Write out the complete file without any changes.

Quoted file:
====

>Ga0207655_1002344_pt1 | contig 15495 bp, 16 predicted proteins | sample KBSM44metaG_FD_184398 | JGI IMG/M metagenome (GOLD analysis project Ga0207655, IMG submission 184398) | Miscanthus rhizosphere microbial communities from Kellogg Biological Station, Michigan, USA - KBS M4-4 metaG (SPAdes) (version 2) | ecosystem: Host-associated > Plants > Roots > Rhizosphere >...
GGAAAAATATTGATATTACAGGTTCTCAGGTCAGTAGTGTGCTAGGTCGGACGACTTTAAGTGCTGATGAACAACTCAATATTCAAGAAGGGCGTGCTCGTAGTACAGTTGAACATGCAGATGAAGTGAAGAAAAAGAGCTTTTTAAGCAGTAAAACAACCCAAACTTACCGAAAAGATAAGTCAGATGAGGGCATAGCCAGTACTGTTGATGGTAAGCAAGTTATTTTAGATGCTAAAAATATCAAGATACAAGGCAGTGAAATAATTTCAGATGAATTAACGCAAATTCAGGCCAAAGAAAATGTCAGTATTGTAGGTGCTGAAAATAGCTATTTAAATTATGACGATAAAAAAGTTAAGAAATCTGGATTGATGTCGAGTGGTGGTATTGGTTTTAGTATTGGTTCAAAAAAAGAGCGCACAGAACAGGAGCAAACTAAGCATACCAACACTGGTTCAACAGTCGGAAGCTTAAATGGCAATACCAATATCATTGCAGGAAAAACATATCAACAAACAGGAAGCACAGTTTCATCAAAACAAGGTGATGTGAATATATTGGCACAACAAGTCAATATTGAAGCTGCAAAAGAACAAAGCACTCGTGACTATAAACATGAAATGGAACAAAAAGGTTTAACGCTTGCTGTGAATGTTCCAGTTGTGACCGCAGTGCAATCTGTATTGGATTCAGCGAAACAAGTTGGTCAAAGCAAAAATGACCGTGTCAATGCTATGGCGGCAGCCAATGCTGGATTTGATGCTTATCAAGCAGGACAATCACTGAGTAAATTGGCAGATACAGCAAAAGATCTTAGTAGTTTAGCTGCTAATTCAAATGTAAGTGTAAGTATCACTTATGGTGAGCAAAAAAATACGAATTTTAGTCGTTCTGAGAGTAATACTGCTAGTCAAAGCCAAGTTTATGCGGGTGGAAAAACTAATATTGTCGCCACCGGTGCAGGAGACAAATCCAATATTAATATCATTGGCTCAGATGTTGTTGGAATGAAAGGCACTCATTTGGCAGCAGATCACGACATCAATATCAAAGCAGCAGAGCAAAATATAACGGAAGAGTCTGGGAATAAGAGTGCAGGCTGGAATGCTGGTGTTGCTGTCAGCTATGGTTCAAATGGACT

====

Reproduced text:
>Ga0207655_1002344_pt1 | contig 15495 bp, 16 predicted proteins | sample KBSM44metaG_FD_184398 | JGI IMG/M metagenome (GOLD analysis project Ga0207655, IMG submission 184398) | Miscanthus rhizosphere microbial communities from Kellogg Biological Station, Michigan, USA - KBS M4-4 metaG (SPAdes) (version 2) | ecosystem: Host-associated > Plants > Roots > Rhizosphere >...
GGAAAAATATTGATATTACAGGTTCTCAGGTCAGTAGTGTGCTAGGTCGGACGACTTTAAGTGCTGATGAACAACTCAATATTCAAGAAGGGCGTGCTCGTAGTACAGTTGAACATGCAGATGAAGTGAAGAAAAAGAGCTTTTTAAGCAGTAAAACAACCCAAACTTACCGAAAAGATAAGTCAGATGAGGGCATAGCCAGTACTGTTGATGGTAAGCAAGTTATTTTAGATGCTAAAAATATCAAGATACAAGGCAGTGAAATAATTTCAGATGAATTAACGCAAATTCAGGCCAAAGAAAATGTCAGTATTGTAGGTGCTGAAAATAGCTATTTAAATTATGACGATAAAAAAGTTAAGAAATCTGGATTGATGTCGAGTGGTGGTATTGGTTTTAGTATTGGTTCAAAAAAAGAGCGCACAGAACAGGAGCAAACTAAGCATACCAACACTGGTTCAACAGTCGGAAGCTTAAATGGCAATACCAATATCATTGCAGGAAAAACATATCAACAAACAGGAAGCACAGTTTCATCAAAACAAGGTGATGTGAATATATTGGCACAACAAGTCAATATTGAAGCTGCAAAAGAACAAAGCACTCGTGACTATAAACATGAAATGGAACAAAAAGGTTTAACGCTTGCTGTGAATGTTCCAGTTGTGACCGCAGTGCAATCTGTATTGGATTCAGCGAAACAAGTTGGTCAAAGCAAAAATGACCGTGTCAATGCTATGGCGGCAGCCAATGCTGGATTTGATGCTTATCAAGCAGGACAATCACTGAGTAAATTGGCAGATACAGCAAAAGATCTTAGTAGTTTAGCTGCTAATTCAAATGTAAGTGTAAGTATCACTTATGGTGAGCAAAAAAATACGAATTTTAGTCGTTCTGAGAGTAATACTGCTAGTCAAAGCCAAGTTTATGCGGGTGGAAAAACTAATATTGTCGCCACCGGTGCAGGAGACAAATCCAATATTAATATCATTGGCTCAGATGTTGTTGGAATGAAAGGCACTCATTTGGCAGCAGATCACGACATCAATATCAAAGCAGCAGAGCAAAATATAACGGAAGAGTCTGGGAATAAGAGTGCAGGCTGGAATGCTGGTGTTGCTGTCAGCTATGGTTCAAATGGACT